Position it as close to the middle of your home as you can, mounting it higher up for further reach. Stairwells are ideal because the signal can reach different rooms in the house rather than being focused on one area.
If you can, avoid plugging your router into a telephone extension cable. Plug it straight into the master socket instead.
Supposedly, wrapping a clean, cut-up beer can around the router can help up your signal a bit. It may not be the most effective solution but it’s inexpensive so it’s worth a go!
Upgrade your kit
At this point, it might be worth asking your internet service provider if you can get a new router. You never know, it might just work!
Or you could just buy a new one yourself. The biggest question you need to ask yourself is whether you need a single, dual or tri-band router.
Households with more people whose web usage is heavier (streaming high-quality video, for example), should go for a dual-band or tri-band router.
They’re more powerful and allow you greater access to frequencies which may not be used by as many nearby networks (see the Change the channel! section below)
But unless you're a web gamer, avid HD movie streamer or you run a business from home, you'll be fine with a cheaper single-band router.
Another option is to just get the internal antenna of your router replaced with a more powerful one. Go for an omnidirectional antenna so that it has a wider scope.
Make sure your router’s firmware is up to date too: you can do this by checking your manufacturer’s online support pages.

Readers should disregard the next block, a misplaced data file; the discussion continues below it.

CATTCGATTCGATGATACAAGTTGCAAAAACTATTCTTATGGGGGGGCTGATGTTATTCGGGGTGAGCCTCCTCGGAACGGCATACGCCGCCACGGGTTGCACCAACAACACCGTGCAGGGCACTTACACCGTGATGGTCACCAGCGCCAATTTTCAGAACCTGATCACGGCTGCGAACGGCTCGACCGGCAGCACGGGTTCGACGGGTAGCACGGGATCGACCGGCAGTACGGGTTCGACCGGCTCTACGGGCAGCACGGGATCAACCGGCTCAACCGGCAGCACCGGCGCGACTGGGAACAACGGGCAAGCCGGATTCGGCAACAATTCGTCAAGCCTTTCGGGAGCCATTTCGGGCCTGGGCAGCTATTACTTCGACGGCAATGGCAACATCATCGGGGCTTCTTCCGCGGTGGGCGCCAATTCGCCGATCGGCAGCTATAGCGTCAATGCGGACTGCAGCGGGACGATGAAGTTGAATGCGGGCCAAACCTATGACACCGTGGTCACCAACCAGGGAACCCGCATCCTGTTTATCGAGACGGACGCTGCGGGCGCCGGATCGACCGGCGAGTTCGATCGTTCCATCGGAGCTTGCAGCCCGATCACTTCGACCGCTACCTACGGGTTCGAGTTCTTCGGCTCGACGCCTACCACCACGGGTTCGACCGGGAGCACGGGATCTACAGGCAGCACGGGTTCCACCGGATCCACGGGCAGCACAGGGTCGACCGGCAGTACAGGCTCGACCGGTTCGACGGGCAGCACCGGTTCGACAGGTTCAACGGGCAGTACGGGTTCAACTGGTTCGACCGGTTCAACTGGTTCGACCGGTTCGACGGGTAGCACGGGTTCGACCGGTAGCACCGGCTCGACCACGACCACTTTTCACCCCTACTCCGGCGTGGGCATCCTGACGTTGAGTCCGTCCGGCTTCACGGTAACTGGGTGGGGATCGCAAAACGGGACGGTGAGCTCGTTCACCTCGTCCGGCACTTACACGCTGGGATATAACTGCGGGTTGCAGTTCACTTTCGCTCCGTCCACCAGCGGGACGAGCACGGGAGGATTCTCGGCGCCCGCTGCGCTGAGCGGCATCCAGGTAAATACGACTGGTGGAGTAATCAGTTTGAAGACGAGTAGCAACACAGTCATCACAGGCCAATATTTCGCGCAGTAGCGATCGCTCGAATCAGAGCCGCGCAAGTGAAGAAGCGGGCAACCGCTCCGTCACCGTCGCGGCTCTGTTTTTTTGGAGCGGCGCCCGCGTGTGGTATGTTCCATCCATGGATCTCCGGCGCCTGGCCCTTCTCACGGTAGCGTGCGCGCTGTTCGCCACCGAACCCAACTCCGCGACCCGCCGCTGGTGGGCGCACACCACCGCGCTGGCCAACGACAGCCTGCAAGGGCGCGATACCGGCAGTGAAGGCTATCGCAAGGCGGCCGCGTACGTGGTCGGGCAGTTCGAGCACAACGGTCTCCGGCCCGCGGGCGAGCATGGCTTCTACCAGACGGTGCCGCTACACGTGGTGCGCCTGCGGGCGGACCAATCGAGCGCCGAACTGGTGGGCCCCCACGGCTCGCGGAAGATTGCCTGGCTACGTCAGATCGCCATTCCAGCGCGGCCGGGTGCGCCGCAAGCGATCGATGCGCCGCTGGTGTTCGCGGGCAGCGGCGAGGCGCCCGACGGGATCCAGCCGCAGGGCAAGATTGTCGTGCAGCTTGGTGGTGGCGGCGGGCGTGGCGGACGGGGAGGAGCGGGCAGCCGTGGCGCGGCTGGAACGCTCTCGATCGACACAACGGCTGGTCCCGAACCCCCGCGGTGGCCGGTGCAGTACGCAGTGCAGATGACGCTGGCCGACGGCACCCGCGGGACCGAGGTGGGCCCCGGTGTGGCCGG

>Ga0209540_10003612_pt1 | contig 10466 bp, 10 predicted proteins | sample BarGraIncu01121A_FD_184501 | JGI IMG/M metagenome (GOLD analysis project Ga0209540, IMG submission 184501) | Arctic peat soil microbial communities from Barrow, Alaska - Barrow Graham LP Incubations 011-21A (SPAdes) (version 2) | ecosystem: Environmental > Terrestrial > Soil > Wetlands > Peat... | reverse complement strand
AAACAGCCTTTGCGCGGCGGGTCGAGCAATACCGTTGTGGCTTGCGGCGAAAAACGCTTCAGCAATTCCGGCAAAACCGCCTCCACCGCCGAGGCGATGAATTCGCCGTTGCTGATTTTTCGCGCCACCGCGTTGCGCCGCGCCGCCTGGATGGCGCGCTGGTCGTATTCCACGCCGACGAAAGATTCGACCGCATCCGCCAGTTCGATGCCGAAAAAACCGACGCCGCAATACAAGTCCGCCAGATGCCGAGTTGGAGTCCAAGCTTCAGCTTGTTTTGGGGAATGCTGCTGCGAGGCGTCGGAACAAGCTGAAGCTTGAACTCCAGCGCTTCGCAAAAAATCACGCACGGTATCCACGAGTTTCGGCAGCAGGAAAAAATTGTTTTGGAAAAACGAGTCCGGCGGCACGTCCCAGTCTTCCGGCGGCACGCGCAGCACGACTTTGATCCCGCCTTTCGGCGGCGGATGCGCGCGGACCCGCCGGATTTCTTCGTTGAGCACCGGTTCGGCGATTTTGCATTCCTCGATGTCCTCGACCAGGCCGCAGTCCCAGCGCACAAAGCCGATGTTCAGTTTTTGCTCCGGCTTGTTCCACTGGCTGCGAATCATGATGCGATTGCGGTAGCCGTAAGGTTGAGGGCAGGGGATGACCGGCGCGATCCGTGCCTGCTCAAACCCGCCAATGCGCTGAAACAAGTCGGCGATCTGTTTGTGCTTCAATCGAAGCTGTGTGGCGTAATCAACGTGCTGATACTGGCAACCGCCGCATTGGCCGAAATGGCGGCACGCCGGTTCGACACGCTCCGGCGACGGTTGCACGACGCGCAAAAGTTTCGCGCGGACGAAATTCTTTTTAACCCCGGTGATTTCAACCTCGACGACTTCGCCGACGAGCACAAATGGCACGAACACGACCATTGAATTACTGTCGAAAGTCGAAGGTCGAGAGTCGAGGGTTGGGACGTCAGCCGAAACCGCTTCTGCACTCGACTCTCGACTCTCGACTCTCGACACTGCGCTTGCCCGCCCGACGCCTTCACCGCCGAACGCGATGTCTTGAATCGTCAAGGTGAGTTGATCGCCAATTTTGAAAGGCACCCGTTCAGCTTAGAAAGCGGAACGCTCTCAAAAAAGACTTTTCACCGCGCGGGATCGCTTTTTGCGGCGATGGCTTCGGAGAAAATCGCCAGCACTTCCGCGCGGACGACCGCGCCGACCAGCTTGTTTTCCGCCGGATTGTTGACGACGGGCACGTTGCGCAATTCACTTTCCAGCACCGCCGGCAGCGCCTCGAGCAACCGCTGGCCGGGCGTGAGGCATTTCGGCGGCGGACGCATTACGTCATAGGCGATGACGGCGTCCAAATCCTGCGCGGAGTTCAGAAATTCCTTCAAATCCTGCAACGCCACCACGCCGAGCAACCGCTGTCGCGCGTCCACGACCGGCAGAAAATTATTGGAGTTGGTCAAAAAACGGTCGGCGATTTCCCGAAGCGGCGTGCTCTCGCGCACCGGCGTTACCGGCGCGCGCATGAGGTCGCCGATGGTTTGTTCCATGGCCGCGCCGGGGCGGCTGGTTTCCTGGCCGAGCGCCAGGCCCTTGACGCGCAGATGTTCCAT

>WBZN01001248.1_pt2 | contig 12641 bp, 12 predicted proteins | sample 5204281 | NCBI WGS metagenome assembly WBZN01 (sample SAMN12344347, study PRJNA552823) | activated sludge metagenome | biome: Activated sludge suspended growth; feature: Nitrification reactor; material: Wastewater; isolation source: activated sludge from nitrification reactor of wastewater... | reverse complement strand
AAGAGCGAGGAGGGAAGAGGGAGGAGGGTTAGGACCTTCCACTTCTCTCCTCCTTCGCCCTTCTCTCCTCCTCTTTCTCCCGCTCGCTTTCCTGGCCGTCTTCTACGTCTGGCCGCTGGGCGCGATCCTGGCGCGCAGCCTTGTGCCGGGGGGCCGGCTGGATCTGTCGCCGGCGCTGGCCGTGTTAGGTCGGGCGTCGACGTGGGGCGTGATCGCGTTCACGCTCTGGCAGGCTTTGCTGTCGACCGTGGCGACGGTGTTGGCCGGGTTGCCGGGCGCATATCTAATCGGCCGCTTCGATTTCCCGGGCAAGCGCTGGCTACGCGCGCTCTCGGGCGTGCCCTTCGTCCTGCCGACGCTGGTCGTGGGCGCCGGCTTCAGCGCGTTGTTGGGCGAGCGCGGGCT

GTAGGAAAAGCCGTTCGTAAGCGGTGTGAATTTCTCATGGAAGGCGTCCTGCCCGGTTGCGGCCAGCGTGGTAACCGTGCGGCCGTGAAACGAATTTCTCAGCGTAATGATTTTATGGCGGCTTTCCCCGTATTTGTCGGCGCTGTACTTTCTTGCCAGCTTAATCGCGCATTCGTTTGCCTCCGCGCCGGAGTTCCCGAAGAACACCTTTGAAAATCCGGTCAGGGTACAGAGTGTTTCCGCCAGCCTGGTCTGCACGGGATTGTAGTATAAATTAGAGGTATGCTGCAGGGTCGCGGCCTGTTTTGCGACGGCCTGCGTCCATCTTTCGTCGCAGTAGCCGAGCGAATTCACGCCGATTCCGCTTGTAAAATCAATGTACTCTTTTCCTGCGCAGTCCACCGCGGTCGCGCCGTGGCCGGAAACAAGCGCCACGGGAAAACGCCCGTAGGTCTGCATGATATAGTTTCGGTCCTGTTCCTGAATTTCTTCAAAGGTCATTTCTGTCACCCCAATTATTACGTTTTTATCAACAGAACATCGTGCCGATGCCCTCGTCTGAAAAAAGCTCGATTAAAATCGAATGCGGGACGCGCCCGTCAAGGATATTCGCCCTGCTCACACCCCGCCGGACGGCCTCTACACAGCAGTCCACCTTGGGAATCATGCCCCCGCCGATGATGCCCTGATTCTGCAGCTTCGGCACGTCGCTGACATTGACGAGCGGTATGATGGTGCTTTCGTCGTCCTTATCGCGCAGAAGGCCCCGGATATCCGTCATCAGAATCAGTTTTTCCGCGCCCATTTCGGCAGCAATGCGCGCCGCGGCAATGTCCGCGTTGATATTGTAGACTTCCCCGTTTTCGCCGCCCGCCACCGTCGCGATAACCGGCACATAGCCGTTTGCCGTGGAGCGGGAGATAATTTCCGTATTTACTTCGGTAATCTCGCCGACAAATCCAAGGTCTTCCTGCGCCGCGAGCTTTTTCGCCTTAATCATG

Extend the range
You could look at buying a reliable Wi-Fi adapter to extend your range.
For example, Powerline adapters use your home’s electrical wiring to create a faster home network with new Wi-Fi hotspots added. These adapters easily slot into plug sockets around your home.
You should still put it in a strong Wi-Fi spot to maximise its effect. As a general rule, it's best putting it halfway between routers and devices in an open corridor or a spacious room.
A Wi-Fi repeater is another option. It helps boost your connection by 'bouncing' or repeating it over a greater distance. Netgear and Huawei both sell reliable repeaters which will set you back less than £50.
Change the Wi-Fi channel
Wi-Fi frequencies work on 2.4GHz (gigahertz) and 5GHz levels. You might want to get on the 5GHz frequency if you can, as many 2.4GHz channels overlap which causes interference and slows your internet down.
You can use the free version of inSSIDer for Windows and Mac to find other nearby Wi-Fi networks and what channels they’re on.
You can check on your mobile devices as well by using the free Wi-Fi Analyzer app. This will tell you what channels are in use and how crowded they are.